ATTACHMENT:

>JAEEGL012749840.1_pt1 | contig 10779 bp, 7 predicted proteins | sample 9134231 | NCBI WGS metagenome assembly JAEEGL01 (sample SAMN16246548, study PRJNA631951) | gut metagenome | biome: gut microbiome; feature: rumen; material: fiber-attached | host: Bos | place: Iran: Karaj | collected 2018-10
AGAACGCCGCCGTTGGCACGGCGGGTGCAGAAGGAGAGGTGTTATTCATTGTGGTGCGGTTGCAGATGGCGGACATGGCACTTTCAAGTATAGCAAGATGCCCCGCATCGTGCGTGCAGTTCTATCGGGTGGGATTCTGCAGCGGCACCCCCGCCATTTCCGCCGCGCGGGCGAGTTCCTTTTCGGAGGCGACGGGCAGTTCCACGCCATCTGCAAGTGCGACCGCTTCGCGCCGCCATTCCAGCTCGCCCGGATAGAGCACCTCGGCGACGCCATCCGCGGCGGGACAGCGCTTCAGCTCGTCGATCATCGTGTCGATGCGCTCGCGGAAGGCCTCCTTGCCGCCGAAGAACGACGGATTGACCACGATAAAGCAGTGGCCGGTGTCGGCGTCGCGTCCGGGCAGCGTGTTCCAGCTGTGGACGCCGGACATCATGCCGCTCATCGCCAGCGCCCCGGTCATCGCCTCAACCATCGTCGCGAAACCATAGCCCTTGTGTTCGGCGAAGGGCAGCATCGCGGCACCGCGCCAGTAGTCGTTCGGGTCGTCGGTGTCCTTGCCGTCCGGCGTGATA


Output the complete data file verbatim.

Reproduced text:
>JAEEGL012749840.1_pt1 | contig 10779 bp, 7 predicted proteins | sample 9134231 | NCBI WGS metagenome assembly JAEEGL01 (sample SAMN16246548, study PRJNA631951) | gut metagenome | biome: gut microbiome; feature: rumen; material: fiber-attached | host: Bos | place: Iran: Karaj | collected 2018-10
AGAACGCCGCCGTTGGCACGGCGGGTGCAGAAGGAGAGGTGTTATTCATTGTGGTGCGGTTGCAGATGGCGGACATGGCACTTTCAAGTATAGCAAGATGCCCCGCATCGTGCGTGCAGTTCTATCGGGTGGGATTCTGCAGCGGCACCCCCGCCATTTCCGCCGCGCGGGCGAGTTCCTTTTCGGAGGCGACGGGCAGTTCCACGCCATCTGCAAGTGCGACCGCTTCGCGCCGCCATTCCAGCTCGCCCGGATAGAGCACCTCGGCGACGCCATCCGCGGCGGGACAGCGCTTCAGCTCGTCGATCATCGTGTCGATGCGCTCGCGGAAGGCCTCCTTGCCGCCGAAGAACGACGGATTGACCACGATAAAGCAGTGGCCGGTGTCGGCGTCGCGTCCGGGCAGCGTGTTCCAGCTGTGGACGCCGGACATCATGCCGCTCATCGCCAGCGCCCCGGTCATCGCCTCAACCATCGTCGCGAAACCATAGCCCTTGTGTTCGGCGAAGGGCAGCATCGCGGCACCGCGCCAGTAGTCGTTCGGGTCGTCGGTGTCCTTGCCGTCCGGCGTGATA